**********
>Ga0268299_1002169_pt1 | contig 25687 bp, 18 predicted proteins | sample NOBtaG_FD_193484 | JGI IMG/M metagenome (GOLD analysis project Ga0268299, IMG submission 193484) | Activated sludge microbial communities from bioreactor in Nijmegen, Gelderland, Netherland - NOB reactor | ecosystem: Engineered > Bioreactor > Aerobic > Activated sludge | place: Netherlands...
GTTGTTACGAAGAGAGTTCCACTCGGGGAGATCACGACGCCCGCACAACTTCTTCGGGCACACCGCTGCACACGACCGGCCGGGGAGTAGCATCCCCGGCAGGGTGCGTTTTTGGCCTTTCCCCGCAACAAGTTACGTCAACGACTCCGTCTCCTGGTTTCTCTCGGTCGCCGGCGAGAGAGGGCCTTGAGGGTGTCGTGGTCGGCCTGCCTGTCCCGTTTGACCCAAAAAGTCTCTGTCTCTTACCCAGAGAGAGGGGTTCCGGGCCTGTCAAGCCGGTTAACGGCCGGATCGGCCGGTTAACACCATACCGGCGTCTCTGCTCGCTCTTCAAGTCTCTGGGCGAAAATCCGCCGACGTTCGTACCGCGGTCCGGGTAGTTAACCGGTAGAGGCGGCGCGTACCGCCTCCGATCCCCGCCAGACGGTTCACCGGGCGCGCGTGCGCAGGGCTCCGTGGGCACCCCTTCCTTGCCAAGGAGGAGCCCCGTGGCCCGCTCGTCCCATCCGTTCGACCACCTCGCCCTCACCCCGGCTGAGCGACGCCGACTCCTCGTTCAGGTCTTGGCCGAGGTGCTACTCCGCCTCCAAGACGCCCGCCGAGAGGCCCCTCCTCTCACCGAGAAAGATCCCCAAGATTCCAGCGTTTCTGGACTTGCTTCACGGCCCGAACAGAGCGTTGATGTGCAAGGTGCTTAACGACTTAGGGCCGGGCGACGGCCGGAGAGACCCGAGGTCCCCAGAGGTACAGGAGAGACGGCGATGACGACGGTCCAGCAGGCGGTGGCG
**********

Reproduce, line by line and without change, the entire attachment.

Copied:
>Ga0268299_1002169_pt1 | contig 25687 bp, 18 predicted proteins | sample NOBtaG_FD_193484 | JGI IMG/M metagenome (GOLD analysis project Ga0268299, IMG submission 193484) | Activated sludge microbial communities from bioreactor in Nijmegen, Gelderland, Netherland - NOB reactor | ecosystem: Engineered > Bioreactor > Aerobic > Activated sludge | place: Netherlands...
GTTGTTACGAAGAGAGTTCCACTCGGGGAGATCACGACGCCCGCACAACTTCTTCGGGCACACCGCTGCACACGACCGGCCGGGGAGTAGCATCCCCGGCAGGGTGCGTTTTTGGCCTTTCCCCGCAACAAGTTACGTCAACGACTCCGTCTCCTGGTTTCTCTCGGTCGCCGGCGAGAGAGGGCCTTGAGGGTGTCGTGGTCGGCCTGCCTGTCCCGTTTGACCCAAAAAGTCTCTGTCTCTTACCCAGAGAGAGGGGTTCCGGGCCTGTCAAGCCGGTTAACGGCCGGATCGGCCGGTTAACACCATACCGGCGTCTCTGCTCGCTCTTCAAGTCTCTGGGCGAAAATCCGCCGACGTTCGTACCGCGGTCCGGGTAGTTAACCGGTAGAGGCGGCGCGTACCGCCTCCGATCCCCGCCAGACGGTTCACCGGGCGCGCGTGCGCAGGGCTCCGTGGGCACCCCTTCCTTGCCAAGGAGGAGCCCCGTGGCCCGCTCGTCCCATCCGTTCGACCACCTCGCCCTCACCCCGGCTGAGCGACGCCGACTCCTCGTTCAGGTCTTGGCCGAGGTGCTACTCCGCCTCCAAGACGCCCGCCGAGAGGCCCCTCCTCTCACCGAGAAAGATCCCCAAGATTCCAGCGTTTCTGGACTTGCTTCACGGCCCGAACAGAGCGTTGATGTGCAAGGTGCTTAACGACTTAGGGCCGGGCGACGGCCGGAGAGACCCGAGGTCCCCAGAGGTACAGGAGAGACGGCGATGACGACGGTCCAGCAGGCGGTGGCG